Ongoing cases

Nazir Karigar – India

Nazir Karigar, a former executive of Cryptometrics of Ottawa, is scheduled to appear in court this August, only the second time in history a Canadian has been charged under the foreign bribery act.

The RCMP laid charges last year, alleging he "made a payment to an Indian government official in order to facilitate a multimillion contract" to supply a security system.

Niko Resources – Bangladesh

In January 2009, Niko Resources of Calgary said it was the subject of a "formal investigation into allegations of improper payments" in Bangladesh.

Neither the company nor the RCMP would comment on the status of the case.

Last year, the Bangladesh High Court quashed a $2-billion corruption case against a former prime minister related to natural gas fields run by the Canadian company.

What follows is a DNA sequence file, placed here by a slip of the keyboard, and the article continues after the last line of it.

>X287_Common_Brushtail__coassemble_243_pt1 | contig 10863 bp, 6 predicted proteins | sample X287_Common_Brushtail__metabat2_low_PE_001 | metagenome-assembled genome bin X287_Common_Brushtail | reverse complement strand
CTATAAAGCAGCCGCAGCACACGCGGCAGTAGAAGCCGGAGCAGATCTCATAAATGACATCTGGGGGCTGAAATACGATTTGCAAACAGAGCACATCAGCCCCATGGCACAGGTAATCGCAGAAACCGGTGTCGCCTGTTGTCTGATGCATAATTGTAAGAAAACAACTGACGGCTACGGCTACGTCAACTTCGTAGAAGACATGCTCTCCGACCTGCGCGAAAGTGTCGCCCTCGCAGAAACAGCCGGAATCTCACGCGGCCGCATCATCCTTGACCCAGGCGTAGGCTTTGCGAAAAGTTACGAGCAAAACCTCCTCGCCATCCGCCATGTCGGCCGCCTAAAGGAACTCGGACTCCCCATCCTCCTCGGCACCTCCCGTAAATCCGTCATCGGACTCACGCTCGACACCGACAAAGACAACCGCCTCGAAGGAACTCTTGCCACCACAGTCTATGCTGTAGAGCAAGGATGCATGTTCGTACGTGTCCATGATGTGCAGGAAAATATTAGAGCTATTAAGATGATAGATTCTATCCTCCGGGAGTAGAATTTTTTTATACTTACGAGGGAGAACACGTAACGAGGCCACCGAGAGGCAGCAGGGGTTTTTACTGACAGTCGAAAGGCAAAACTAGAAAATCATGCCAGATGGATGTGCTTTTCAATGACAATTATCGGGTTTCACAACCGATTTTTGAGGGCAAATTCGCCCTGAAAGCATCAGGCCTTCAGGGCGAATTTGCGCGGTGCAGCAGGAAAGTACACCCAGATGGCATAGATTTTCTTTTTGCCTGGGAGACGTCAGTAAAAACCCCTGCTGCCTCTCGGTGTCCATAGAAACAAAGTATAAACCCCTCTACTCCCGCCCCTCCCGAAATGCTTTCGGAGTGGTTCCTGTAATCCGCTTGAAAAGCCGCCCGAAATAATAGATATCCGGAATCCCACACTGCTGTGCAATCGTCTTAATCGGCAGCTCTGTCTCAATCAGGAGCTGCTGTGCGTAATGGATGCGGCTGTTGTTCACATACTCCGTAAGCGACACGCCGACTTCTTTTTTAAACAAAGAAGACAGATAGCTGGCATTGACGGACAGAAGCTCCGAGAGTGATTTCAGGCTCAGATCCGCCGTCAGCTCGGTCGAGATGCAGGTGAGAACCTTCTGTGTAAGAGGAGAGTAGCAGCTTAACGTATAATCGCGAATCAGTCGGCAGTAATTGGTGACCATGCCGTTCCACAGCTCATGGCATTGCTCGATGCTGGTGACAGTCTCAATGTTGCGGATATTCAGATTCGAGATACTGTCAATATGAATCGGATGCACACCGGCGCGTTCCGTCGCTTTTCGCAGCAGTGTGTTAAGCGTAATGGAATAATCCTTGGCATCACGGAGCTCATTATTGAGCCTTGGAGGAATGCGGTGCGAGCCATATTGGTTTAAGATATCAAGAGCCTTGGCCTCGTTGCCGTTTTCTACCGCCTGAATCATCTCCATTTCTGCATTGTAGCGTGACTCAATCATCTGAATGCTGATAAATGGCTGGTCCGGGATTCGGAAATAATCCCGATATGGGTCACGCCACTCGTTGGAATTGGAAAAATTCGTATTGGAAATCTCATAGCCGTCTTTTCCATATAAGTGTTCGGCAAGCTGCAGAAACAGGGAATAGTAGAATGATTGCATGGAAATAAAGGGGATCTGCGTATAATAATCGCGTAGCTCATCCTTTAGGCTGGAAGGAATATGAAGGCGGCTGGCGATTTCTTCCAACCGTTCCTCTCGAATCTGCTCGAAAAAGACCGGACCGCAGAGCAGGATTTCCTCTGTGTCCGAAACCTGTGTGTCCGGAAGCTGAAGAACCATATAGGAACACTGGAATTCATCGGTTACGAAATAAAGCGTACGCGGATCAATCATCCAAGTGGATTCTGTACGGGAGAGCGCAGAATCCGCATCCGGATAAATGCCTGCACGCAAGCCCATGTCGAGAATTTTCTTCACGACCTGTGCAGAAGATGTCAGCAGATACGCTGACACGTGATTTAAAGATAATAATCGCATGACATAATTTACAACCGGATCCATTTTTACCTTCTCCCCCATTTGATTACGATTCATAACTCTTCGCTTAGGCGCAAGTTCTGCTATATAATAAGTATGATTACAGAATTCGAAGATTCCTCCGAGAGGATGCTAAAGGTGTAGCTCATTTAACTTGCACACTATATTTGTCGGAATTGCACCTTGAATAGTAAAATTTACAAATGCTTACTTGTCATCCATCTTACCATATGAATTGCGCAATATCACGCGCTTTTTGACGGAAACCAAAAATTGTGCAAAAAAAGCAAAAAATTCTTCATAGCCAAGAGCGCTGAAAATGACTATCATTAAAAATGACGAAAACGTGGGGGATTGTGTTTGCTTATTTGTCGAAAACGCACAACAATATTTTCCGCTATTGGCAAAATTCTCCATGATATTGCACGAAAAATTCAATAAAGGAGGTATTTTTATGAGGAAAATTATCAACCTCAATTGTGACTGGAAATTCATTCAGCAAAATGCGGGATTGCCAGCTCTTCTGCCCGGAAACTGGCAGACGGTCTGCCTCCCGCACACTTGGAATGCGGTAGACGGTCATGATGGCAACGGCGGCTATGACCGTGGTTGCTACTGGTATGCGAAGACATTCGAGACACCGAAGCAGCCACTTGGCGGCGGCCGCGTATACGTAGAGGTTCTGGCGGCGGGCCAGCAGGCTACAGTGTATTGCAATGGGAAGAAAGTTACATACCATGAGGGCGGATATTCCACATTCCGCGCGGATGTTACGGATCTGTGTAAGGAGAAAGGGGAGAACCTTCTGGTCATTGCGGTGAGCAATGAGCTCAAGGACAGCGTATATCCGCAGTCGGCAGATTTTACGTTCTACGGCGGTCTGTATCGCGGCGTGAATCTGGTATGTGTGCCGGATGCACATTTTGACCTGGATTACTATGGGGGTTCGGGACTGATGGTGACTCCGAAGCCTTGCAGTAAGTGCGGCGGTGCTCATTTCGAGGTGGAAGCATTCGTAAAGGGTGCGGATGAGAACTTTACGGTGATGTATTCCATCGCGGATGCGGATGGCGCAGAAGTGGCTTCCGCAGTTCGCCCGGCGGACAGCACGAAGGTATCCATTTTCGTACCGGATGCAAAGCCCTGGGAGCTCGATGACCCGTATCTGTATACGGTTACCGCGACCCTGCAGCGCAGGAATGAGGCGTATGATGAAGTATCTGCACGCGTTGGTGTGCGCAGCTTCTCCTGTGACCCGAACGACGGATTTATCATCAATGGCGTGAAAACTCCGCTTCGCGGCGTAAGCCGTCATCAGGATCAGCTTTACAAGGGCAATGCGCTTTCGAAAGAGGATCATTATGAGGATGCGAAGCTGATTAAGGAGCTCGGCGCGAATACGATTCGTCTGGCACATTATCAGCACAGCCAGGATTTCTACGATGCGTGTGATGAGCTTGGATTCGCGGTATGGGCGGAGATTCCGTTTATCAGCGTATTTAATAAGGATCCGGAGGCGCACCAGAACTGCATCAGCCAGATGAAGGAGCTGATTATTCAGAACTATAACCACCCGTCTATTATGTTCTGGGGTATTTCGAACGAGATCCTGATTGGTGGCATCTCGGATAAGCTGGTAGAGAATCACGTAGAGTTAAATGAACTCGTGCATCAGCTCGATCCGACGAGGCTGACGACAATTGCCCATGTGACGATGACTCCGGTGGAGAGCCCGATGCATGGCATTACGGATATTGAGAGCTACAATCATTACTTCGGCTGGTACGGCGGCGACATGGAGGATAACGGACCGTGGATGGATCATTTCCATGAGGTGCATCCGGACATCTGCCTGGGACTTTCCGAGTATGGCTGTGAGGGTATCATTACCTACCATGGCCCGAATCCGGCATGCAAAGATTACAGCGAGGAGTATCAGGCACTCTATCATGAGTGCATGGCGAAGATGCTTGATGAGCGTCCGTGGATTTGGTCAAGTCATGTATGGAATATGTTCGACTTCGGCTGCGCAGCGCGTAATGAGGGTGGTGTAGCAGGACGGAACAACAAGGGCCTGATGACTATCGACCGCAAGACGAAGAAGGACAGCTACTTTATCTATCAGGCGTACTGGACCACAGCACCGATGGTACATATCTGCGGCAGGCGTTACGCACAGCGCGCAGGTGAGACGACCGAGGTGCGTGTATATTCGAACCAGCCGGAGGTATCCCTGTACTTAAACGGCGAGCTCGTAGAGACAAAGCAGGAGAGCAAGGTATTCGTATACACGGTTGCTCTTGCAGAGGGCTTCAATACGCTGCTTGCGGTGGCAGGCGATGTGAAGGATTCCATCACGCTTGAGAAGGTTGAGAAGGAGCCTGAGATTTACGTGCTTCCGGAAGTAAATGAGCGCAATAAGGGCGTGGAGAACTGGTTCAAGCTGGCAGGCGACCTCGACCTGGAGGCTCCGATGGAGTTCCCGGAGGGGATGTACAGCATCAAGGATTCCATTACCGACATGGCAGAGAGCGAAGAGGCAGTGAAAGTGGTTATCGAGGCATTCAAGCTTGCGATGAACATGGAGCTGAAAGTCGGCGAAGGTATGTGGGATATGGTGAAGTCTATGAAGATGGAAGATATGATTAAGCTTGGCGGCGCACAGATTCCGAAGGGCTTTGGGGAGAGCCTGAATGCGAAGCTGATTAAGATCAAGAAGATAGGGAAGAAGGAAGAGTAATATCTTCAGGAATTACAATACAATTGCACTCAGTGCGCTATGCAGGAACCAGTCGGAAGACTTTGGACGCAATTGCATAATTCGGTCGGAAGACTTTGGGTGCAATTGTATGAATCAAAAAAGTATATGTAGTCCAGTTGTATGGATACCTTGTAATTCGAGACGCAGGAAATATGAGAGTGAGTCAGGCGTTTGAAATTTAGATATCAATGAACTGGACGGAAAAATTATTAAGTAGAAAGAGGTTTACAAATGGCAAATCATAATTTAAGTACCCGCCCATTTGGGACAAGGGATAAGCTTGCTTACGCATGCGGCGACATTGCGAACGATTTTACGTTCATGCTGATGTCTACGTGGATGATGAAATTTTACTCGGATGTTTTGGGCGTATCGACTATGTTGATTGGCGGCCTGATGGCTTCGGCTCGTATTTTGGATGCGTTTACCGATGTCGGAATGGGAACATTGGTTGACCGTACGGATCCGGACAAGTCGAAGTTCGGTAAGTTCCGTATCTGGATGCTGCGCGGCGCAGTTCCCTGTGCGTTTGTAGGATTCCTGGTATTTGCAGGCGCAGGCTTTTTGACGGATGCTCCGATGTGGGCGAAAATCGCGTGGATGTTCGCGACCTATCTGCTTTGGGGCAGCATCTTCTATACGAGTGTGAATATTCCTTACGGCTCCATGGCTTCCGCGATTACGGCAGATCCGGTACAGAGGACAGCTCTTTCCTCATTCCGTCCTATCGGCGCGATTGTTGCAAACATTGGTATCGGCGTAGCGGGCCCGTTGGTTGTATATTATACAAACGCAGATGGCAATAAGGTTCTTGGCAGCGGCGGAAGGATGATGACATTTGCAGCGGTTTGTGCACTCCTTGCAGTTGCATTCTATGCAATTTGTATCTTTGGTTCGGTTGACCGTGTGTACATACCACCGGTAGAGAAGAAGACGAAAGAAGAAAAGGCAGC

Blackfire – Mexico

In March 2010, Canadian mining watchdog groups filed a complaint with the RCMP against Blackfire Exploration Ltd, alleging improper payments to a local mayor in the Chiapas state of Mexico. The Calgary-based firm operated a controversial barite mine that was the site of protests after a local activist was murdered.

But in a complaint filed with the Chiapas government, the company insisted it was the victim, "extorted by the mayor" for money to ensure people "would not rise up in arms" against their mine.

Alcoa – Bahrain

The Wall Street Journal reported in 2010 that American authorities were investigating Victor Dahdaleh, a prominent Canadian businessman based in London, as part of a probe of Alcoa Inc., and allegations of bribery in Bahrain.

An Alcoa spokesman told The Globe and Mail "the investigation is ongoing and we continue to co-operate."

Julian Sher

By the Numbers: The number of bribery cases prosecuted

227 – United States

135 – Germany

35 – Switzerland

24 – France

18 – Italy

17 – United Kingdom

2 – Canada